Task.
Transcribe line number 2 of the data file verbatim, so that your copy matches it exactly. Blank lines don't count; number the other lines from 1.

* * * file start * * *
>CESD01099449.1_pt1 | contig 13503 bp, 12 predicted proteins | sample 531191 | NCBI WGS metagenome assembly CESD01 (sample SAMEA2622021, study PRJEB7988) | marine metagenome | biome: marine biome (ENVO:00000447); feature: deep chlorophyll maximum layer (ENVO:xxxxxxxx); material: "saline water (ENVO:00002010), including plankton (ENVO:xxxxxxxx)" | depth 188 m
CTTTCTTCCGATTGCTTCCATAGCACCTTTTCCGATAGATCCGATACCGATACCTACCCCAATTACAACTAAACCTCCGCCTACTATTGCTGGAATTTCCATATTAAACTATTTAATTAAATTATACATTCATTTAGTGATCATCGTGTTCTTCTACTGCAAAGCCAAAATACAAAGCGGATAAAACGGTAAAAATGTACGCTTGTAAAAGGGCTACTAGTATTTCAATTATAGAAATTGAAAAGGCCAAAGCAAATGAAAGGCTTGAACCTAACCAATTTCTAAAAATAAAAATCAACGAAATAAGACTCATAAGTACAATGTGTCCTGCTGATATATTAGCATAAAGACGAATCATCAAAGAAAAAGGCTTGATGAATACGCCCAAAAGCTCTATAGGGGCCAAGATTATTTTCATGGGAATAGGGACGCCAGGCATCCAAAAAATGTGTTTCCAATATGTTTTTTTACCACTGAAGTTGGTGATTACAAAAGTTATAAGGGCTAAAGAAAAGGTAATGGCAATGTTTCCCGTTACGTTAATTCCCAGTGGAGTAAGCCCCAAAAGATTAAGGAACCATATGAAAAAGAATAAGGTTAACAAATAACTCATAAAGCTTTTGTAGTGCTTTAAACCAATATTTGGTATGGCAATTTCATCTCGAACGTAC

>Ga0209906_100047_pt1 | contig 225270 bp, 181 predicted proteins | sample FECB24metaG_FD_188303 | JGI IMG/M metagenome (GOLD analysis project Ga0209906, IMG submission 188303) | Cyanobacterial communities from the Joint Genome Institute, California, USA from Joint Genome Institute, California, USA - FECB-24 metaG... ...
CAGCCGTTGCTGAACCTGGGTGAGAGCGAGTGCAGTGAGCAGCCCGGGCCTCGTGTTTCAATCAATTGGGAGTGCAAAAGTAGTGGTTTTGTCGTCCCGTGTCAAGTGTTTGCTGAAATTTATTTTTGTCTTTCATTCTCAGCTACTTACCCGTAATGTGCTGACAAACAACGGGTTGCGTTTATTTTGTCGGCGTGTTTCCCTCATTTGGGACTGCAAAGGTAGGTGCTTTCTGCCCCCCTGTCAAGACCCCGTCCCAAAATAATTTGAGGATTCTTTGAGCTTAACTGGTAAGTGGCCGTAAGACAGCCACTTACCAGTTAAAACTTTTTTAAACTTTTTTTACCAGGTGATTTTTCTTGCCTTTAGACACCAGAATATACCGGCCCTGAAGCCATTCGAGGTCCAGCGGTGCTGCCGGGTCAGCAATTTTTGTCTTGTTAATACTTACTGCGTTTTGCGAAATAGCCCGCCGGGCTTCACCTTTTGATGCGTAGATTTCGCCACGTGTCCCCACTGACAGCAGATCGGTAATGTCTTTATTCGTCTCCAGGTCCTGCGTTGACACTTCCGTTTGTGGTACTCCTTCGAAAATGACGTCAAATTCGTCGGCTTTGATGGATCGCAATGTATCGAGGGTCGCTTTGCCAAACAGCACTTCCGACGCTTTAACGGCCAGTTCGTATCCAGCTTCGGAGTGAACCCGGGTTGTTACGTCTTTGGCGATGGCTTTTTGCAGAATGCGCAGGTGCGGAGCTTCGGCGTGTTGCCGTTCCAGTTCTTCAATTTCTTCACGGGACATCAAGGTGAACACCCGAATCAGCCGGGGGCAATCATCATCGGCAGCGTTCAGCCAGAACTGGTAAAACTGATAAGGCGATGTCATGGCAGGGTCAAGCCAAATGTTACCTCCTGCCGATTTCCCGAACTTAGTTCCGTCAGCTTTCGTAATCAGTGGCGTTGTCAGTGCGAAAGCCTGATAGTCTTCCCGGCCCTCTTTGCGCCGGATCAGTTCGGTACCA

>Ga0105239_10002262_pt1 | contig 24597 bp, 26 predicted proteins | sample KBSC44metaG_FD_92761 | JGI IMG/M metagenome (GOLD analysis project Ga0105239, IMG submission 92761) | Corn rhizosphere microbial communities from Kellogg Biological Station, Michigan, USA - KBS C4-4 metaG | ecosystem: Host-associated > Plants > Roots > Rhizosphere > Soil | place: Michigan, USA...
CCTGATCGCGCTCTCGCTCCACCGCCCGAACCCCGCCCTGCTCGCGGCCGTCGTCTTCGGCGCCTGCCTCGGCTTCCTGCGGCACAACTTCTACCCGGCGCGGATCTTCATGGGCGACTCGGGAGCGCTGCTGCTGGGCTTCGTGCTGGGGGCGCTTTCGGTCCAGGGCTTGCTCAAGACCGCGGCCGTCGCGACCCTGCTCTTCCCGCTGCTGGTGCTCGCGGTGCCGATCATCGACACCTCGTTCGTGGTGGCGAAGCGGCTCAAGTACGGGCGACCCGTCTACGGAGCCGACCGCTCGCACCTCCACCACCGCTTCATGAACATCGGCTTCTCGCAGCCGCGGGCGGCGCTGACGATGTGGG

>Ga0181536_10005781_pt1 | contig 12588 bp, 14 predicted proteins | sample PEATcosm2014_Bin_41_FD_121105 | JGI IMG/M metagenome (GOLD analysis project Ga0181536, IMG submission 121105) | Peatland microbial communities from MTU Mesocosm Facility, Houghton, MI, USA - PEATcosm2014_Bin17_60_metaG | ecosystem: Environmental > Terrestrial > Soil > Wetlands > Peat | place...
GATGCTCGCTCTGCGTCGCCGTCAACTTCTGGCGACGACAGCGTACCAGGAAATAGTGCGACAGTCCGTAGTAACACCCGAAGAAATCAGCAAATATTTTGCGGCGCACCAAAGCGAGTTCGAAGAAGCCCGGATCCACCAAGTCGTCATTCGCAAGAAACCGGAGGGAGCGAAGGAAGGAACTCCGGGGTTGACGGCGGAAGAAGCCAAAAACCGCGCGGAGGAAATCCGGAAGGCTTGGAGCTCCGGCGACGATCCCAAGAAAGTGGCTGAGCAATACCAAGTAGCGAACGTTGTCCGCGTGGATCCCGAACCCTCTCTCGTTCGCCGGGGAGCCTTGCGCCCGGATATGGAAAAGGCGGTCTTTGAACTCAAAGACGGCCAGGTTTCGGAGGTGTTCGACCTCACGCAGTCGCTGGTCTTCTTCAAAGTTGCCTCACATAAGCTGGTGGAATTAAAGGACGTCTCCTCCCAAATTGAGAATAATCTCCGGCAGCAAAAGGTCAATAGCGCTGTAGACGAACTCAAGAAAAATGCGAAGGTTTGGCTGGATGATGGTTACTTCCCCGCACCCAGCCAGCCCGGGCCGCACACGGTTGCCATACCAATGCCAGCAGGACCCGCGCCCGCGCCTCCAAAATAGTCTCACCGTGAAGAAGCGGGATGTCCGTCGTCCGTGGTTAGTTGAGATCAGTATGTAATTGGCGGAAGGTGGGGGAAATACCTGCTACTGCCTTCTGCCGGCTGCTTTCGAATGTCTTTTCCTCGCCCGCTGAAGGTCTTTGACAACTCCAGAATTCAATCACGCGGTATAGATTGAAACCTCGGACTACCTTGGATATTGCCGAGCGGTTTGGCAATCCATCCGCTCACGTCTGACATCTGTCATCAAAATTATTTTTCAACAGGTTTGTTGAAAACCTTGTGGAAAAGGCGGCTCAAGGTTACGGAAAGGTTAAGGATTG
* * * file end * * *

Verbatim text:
CTTTCTTCCGATTGCTTCCATAGCACCTTTTCCGATAGATCCGATACCGATACCTACCCCAATTACAACTAAACCTCCGCCTACTATTGCTGGAATTTCCATATTAAACTATTTAATTAAATTATACATTCATTTAGTGATCATCGTGTTCTTCTACTGCAAAGCCAAAATACAAAGCGGATAAAACGGTAAAAATGTACGCTTGTAAAAGGGCTACTAGTATTTCAATTATAGAAATTGAAAAGGCCAAAGCAAATGAAAGGCTTGAACCTAACCAATTTCTAAAAATAAAAATCAACGAAATAAGACTCATAAGTACAATGTGTCCTGCTGATATATTAGCATAAAGACGAATCATCAAAGAAAAAGGCTTGATGAATACGCCCAAAAGCTCTATAGGGGCCAAGATTATTTTCATGGGAATAGGGACGCCAGGCATCCAAAAAATGTGTTTCCAATATGTTTTTTTACCACTGAAGTTGGTGATTACAAAAGTTATAAGGGCTAAAGAAAAGGTAATGGCAATGTTTCCCGTTACGTTAATTCCCAGTGGAGTAAGCCCCAAAAGATTAAGGAACCATATGAAAAAGAATAAGGTTAACAAATAACTCATAAAGCTTTTGTAGTGCTTTAAACCAATATTTGGTATGGCAATTTCATCTCGAACGTAC